This document details Servus' API. First, we give an overview of the plugins implemented by Servus, and then we detail the important abstractions of the plugins.
Servus plugins use the base package org.eclipse.emf.servus. We will omit this part of the package names for brevity. The exception is the core package, which has exactly this signature, and will be therefore referenced by Core. This list contains the plugins already created in the CVS. Additional plugins must be created to complete the tool support, such as additional transformations and integration with the Eclipse IDE to drive the transformations.
- metamodel - defines the Servus meta-model as an Ecore model.
- Core - defines the API for all transformations and the data structures used by the transformation, as well as utility classes. Also defines extension points to be implemented by transformations.
- app - implements command line applications to run the transformations.
- app.tests - implements simple tests to drive the command line applications.
- samples - a container for sample artifacts used to test the applications. Contains WSDL documents, Servus models, Ecore models and so on.
- rule - a simple rule framework that allows transformations to be defined as AST traversals and typed rules.
The WSDLv1 Plugins depend on the wsdl4j library (javax.wsdl version 1.6.2), which can be imported as an orbit bundle.
- wsdlv1 - implements the extension points related to WSDL version 1, which defines transformations between WSDLv1 and Servus models.
- wsdlv1.wsdl2servus - uses the rule framework to implement the transformation from WSDL to Servus.
- wsdlv1.servus2wsdl - uses the rule framework to implement the transformation from Servus to WSDL.
- jaxws - implements the extension point related to JAX-WS, i.e,. implements a Servus to JAX-WS-based Java source code.
- metamodel.edit - edit functionality for the Servus meta-model.
- metamodel.editor - a simple editor for the Servus meta-model.
- profile - implements the extension point related to the Profile, which defines transformations between Servus models and profiled Ecore models.
- profile.servus2ecore - uses the rule framework to implement the transformation from Servus to Ecore.
The following diagram sketches the dependencies between the plugins. Dependencies are transitive.
The Core Plugin
The Core plugin (org.eclipse.emf.servus) defines the main API for using Servus' functionalities. This section describes its abstractions and data structures.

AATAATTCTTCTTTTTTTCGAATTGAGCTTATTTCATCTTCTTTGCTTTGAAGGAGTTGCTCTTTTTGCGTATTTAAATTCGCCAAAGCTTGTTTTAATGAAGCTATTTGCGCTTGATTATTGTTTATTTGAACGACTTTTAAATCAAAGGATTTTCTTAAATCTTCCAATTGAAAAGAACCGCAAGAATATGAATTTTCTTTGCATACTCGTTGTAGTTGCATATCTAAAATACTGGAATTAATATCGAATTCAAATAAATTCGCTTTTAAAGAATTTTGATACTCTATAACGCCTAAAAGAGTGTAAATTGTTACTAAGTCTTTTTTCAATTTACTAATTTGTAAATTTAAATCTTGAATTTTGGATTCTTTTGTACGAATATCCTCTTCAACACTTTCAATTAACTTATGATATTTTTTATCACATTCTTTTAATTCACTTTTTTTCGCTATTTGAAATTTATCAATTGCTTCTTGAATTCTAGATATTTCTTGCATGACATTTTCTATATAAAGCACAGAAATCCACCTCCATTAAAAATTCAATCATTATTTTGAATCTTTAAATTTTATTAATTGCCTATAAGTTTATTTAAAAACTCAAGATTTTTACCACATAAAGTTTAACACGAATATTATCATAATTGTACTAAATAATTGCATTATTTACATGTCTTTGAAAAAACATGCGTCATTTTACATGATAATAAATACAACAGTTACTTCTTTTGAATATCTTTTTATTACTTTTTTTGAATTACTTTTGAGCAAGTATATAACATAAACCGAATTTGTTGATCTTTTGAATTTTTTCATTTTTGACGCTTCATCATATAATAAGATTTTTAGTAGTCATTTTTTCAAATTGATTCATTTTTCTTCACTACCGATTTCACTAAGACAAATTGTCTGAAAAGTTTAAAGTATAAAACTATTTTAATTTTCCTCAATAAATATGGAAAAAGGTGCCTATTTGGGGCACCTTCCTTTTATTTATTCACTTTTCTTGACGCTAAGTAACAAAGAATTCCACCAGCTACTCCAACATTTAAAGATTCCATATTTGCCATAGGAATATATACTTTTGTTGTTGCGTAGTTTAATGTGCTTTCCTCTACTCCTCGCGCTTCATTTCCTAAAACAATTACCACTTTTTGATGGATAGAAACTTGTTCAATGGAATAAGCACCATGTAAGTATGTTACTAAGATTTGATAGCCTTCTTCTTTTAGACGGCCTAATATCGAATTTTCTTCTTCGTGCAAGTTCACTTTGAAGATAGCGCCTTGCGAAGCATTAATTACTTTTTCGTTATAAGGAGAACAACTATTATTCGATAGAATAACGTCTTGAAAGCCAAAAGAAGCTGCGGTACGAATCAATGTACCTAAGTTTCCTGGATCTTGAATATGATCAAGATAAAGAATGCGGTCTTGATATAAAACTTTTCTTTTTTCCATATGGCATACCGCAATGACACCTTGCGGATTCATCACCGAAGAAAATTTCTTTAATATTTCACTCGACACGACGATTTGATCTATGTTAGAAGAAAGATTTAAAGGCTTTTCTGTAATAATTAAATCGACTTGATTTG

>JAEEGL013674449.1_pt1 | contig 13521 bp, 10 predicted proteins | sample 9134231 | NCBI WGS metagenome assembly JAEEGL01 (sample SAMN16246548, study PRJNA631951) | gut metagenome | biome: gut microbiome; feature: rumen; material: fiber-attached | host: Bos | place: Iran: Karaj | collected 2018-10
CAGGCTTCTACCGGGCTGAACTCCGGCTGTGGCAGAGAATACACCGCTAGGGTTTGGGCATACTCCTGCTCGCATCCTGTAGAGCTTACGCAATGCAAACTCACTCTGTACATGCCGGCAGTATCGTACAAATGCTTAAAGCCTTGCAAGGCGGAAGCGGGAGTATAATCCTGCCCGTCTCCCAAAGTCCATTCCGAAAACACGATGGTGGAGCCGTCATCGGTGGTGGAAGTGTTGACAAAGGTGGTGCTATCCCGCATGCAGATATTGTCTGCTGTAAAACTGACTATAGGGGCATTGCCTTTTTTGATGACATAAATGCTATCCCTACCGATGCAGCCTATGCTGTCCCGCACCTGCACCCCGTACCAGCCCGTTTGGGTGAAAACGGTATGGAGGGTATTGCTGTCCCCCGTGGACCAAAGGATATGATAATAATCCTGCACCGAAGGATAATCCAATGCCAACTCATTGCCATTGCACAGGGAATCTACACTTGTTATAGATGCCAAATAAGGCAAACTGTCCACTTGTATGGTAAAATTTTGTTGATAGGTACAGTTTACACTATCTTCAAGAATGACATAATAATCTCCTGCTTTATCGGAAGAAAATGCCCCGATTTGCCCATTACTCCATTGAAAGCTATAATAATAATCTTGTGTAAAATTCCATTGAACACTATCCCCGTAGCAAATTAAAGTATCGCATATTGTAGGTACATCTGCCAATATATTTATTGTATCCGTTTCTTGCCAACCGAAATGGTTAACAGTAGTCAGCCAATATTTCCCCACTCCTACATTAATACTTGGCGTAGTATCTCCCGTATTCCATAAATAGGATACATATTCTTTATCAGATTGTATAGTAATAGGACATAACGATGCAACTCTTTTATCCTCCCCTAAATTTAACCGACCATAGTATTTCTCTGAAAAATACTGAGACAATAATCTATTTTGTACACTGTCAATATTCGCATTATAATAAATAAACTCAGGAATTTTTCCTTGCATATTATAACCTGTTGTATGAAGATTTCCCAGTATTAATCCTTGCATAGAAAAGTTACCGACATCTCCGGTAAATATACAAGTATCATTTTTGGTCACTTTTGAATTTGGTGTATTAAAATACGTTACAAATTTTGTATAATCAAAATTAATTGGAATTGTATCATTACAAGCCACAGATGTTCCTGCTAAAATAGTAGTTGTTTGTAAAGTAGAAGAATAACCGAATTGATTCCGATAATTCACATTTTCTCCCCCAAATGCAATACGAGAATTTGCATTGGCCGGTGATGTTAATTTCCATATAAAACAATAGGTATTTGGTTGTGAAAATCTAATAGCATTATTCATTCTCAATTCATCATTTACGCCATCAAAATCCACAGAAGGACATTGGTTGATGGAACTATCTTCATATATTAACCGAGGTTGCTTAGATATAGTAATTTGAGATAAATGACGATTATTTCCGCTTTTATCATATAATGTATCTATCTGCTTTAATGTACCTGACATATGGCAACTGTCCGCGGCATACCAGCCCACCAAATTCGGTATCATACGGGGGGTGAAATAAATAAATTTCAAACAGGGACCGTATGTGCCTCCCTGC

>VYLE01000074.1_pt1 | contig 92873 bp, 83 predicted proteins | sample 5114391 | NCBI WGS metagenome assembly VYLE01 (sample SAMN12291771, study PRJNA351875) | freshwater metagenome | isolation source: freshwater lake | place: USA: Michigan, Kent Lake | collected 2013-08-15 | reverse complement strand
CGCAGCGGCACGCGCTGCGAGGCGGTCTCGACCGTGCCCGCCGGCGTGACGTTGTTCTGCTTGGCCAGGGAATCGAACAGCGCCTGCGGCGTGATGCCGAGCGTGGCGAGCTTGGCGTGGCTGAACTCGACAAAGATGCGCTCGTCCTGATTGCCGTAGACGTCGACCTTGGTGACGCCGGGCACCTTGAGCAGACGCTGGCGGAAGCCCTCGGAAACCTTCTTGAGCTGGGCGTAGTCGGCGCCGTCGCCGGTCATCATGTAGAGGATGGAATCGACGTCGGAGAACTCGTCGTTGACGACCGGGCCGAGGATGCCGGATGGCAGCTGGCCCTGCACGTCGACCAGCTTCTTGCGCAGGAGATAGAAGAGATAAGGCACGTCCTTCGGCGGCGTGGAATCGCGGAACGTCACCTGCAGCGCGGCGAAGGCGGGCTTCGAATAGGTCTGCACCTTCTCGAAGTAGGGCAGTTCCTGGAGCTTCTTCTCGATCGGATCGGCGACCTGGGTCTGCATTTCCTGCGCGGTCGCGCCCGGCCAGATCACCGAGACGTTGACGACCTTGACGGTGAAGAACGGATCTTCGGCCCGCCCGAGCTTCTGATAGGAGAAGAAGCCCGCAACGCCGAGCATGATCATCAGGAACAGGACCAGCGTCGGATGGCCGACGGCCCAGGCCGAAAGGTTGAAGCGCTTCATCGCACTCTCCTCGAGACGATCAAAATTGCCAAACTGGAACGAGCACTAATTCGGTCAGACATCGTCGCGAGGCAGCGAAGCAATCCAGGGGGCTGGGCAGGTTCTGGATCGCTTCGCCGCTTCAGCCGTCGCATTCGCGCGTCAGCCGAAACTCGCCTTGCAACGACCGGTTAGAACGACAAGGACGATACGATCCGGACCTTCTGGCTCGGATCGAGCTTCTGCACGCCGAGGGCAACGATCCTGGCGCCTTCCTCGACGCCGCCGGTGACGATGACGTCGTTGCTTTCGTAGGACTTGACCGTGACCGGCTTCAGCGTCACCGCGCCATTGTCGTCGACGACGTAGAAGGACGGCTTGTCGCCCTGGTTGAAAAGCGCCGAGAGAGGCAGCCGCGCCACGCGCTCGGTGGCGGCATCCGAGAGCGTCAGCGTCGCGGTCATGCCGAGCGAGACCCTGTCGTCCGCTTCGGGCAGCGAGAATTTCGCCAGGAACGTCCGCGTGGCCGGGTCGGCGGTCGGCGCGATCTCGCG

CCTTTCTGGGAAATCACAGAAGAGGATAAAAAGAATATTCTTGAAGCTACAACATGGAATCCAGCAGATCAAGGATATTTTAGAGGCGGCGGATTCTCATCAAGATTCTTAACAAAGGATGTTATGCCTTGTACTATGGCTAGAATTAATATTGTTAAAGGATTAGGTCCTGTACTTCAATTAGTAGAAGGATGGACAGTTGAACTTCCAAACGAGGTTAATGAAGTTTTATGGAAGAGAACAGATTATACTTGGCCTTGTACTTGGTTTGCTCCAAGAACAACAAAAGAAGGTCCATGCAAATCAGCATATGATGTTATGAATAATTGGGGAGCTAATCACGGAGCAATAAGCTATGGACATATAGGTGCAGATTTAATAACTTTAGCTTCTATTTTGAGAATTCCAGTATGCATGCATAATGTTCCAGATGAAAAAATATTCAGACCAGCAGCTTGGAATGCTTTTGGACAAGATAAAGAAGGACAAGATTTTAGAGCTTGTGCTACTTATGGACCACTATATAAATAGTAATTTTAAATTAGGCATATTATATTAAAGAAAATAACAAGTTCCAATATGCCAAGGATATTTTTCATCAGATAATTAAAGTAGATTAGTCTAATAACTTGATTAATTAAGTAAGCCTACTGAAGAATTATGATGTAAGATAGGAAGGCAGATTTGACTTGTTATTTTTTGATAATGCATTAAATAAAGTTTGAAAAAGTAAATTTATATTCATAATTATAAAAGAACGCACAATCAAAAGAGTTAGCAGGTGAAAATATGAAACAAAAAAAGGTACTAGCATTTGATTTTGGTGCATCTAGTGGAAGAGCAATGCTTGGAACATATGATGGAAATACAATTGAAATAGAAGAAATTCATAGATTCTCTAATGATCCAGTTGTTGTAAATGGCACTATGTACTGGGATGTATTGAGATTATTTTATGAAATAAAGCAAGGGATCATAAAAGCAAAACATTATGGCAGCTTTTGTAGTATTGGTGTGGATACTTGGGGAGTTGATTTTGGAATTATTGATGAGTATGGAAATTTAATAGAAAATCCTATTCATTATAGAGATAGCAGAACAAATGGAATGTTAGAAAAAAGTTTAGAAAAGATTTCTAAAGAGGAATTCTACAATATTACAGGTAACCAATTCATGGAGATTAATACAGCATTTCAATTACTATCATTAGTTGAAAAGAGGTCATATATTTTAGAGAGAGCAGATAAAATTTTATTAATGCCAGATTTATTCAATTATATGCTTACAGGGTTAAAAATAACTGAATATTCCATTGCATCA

Servus manipulates many different types of artifacts. In order to simplify interfaces between transformations, Servus uses Container abstractions to encapsulate those artifacts. Besides carrying the artifacts around, containers are also responsible for knowing how to load and store the artifacts to URIs, usually using EMF's Resources and ResourceSets. The following containers are defined:
Represents the data related to the Servus space, i.e., it carries the Servus models and the referenced Ecore models (as DataModels). Data Models encapsulate an Ecore EPackage together with additional information, such as the Extended Meta-data used to create the EPackage from XSD and the source WSDL types element. Servus Models encapsulate a WebServicesDescription (defined by the meta-model) with additional information, such as its URI.
The container can store its contents (all Servus and Data models) to resources pointed by an URI. Furthermore, given an URI to a Servus model and to its referenced Data models, it can load them, together with all referenced Servus models.
Represents the data related to the WSDL space. It carries WSDL documents and the XSD documents referenced by them. XSDDocuments contain the XSDSchema root object and the corresponding URI. WSDLDocument is an abstract class that must be implemented by different versions of WSDL.
Represents the data related to the profile version of a ServusContainer. It contains the same DataModels as the ServusContainer, but instead of ServusModels it carries a profiled EPackage.
This container is passed around to carry configuration data to transformations. It loads configuration from a map to support tape-safe access to it, also considering the defaults.